Ribeye or die

The rib eye steak is the most American, masculine, flavorful steak there is, period. I don’t want to hear any bullcrap about the filet or even the t-bone or porterhouse. No, the ribeye is where it’s at. Nobody feels the need to wrap bacon around a rib eye, although I’m going to try that now that I think of it. The filet is effete; the ribeye is balls to the wall.

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Any man who would pick a filet over a ribeye is of suspect masculinity, end of story. Any woman who does the same, well, I’m not in the habit of dismissing women based on their dietary choices, but let’s just say that a chick eating a ribeye is hot, especially if she’s wearing some leather boots.

The ribeye is bad ass. This scares people, even those of us ballsy enough to eat them regularly. You can almost hear them whispering as you approach the meat counter: “I’m going to kick your ass” they say. When Ted Nugent sang, “The road I cruise is a bitch now, baby”, the message was clear: “I don’t take the easy way out, because I’m a man.” Ted Nugent eats ribeyes.

The ribeye steak represents America. It’s the backbone. It is chock full of delicious fat, providing flavor out the wazoo, whatever the hell that means. The fat marbles through the cut like liberty marbles through U.S. history. When Sam Houston led his troops, saber in hand, against Santa Anna’s army at San Jacinto, it was a ribeye-esque maneuver. In fact, “ribeye” should probably replace “bitchin’” and “kick ass” as the to go-to casual term for excellence.

“Dude, that was so totally ribeye.” People will know what you mean.

People who promote crazy low/no-fat diets fit more for gerbils that liberty-loving Americans would undoubtedly pick the filet over the ribeye. There is a confused rationale behind this abhorrent, un-American choice.

For the low/no-fat crowd, an external locus of control trumps individual liberty. Sure, they feel like they are making their own decisions and feel that some liberty is desirable, but they ultimately give away too much liberty away to a central control. This perplexing decision is one based on an indoctrinated fear of too much fat, an ill-advised faith in the medical community, and a general unnatural/illiberal impulse. Irony. Think of the British loyalists during the American Revolution . . . they just couldn’t bring themselves to take a leap in the dark for independence, even though many of them disagreed with the British policies of the time.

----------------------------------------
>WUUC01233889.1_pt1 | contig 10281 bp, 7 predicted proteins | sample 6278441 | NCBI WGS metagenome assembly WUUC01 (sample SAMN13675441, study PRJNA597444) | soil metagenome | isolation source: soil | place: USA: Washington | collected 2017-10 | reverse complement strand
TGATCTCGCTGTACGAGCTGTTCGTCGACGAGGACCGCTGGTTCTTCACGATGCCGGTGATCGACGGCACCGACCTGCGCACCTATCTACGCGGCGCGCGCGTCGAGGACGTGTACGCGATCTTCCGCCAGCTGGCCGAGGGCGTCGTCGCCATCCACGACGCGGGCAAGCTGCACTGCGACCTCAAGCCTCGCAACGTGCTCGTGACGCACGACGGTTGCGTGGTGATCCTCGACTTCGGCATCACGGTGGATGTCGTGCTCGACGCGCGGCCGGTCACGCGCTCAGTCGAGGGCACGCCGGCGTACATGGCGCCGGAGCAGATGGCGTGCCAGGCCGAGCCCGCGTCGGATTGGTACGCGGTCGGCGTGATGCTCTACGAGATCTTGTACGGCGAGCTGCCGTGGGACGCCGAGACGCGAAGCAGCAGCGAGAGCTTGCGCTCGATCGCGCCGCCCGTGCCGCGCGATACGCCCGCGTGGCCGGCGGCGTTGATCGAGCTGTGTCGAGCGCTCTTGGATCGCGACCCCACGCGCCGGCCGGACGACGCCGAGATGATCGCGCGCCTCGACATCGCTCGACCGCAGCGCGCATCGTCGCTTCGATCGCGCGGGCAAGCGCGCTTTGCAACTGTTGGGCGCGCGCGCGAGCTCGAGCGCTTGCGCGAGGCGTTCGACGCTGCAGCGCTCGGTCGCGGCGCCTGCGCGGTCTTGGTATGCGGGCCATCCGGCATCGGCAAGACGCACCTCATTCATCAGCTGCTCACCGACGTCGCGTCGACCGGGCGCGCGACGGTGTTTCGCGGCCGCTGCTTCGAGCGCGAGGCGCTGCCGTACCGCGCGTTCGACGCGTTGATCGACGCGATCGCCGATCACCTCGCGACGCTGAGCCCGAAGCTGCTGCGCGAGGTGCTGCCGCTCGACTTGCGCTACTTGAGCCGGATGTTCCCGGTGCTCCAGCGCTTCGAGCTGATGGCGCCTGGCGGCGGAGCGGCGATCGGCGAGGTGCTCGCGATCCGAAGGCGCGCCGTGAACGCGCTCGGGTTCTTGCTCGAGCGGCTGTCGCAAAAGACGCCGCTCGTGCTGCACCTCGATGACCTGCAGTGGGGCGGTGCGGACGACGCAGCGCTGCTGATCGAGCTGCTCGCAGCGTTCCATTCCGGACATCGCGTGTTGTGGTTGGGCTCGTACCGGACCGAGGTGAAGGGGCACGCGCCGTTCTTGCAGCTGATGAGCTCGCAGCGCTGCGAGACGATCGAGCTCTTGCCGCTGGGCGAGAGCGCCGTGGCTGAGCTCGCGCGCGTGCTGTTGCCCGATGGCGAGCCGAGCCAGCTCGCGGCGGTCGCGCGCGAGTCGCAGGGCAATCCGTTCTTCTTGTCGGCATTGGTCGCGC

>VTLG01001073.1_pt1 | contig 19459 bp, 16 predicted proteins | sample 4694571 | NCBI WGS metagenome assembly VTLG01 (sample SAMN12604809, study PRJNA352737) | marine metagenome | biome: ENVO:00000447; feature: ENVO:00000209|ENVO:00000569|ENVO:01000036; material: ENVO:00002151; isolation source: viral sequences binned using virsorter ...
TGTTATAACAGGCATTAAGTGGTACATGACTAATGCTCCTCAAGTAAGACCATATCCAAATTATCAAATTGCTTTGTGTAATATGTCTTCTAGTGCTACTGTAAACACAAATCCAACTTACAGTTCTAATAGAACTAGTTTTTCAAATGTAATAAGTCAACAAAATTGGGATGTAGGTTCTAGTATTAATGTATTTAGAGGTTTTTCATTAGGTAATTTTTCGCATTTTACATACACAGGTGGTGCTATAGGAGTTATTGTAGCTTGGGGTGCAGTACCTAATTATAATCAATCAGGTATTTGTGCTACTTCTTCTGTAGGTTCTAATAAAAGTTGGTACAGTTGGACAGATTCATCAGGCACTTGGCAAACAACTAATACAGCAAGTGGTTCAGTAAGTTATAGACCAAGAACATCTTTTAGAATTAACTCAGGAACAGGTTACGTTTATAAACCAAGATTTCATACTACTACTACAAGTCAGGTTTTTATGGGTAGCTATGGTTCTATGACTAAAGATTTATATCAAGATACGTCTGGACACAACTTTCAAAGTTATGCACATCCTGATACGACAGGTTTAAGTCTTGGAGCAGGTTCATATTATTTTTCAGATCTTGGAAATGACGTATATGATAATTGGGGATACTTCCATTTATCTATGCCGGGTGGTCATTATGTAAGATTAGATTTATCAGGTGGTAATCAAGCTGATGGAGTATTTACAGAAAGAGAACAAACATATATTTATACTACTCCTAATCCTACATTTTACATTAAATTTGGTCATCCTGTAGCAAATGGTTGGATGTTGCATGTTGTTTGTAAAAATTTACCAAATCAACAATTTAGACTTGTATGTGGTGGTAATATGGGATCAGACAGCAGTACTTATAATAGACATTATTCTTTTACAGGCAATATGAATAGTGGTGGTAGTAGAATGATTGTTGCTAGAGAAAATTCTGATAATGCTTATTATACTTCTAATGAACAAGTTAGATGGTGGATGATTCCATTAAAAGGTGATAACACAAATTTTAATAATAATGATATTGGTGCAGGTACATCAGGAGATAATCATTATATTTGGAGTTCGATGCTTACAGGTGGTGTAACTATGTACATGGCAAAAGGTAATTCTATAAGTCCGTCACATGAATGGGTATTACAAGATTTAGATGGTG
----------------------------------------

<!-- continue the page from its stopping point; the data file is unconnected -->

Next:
Those are the people who grab for the filet.

Avoiding the ribeye is cowardly. You assuage your fear by opting for the filet. “Oh, it’s a healthier choice!” the fraidy cats tell themselves.  “The medical community recommends it!” they bleat. Forget that this is the same medical community that told whole generations to get off butter and onto margarines packed with unnatural, heart disease-causing hydrogenated oils. Yeah, those people should be dictating your nutritional choices.

And even if the medical experts were correct that the ribeye is bad for you, so what? Who are they to tell anyone what they should eat? King George III didn’t want us to rebel, yet several years later, patriots in New York City pulled the statue of him down on Bowling Green, cut the head off and jammed it atop an iron fence. Take that, ribeye hater!

Tell the Inuit peoples of Northern Canada that fat is bad for you. They gorge on whale and seal blubber and have virtually zero heart disease. You want to live in some natural hippie utopia, at one with the earth? Slam a ribeye, preferably a grass-fed one. Quit being a pansy. Stop listening to “experts” all the time. Science can be great, but tell the people of Nagasaki and Hiroshima how great science is.

The ribeye represents natural liberty because when you see it, you have an ingrained response to see it as something dangerous and forbidden. Yes, we’ve been brainwashed by the “experts” to fear liberty. We’re like Pavlov’s dog when confronted with our own freedom. Luckily, there are those of us who refuse to take it.

Tell Andrew Jackson’s men at the Battle of New Orleans they can’t fire successfully on the advancing the British force, a force they decimated in minutes. Tell them they can’t eat a ribeye. Go ahead. Tell them.

True libertarians won’t listen. We grab ribeyes at the meat counter with impunity and feel giddy for a few minutes knowing we’re going to be chowing down on that mother later. It’s almost sexual. When I grab a ribeye and show it to my wife and say “How about we get this?” she invariably says, “Ooooh, yeah!” . . . sometimes pawing at the steak to feel its thickness.

Yes, more meat equals a more exciting relationship. It’s an axiom.

Embrace your libertarianism. Put on your adult britches, get a ribeye and slap it on the grill. Char it up and enjoy it. Don’t let others tell you what to do. Last I heard, this is America, not some quasi-socialistic European fiefdom.

Ribeye or die.

(My friend Tracy L. Connors coined “ribeye or die”. . . I’d be remiss if I didn’t credit her)

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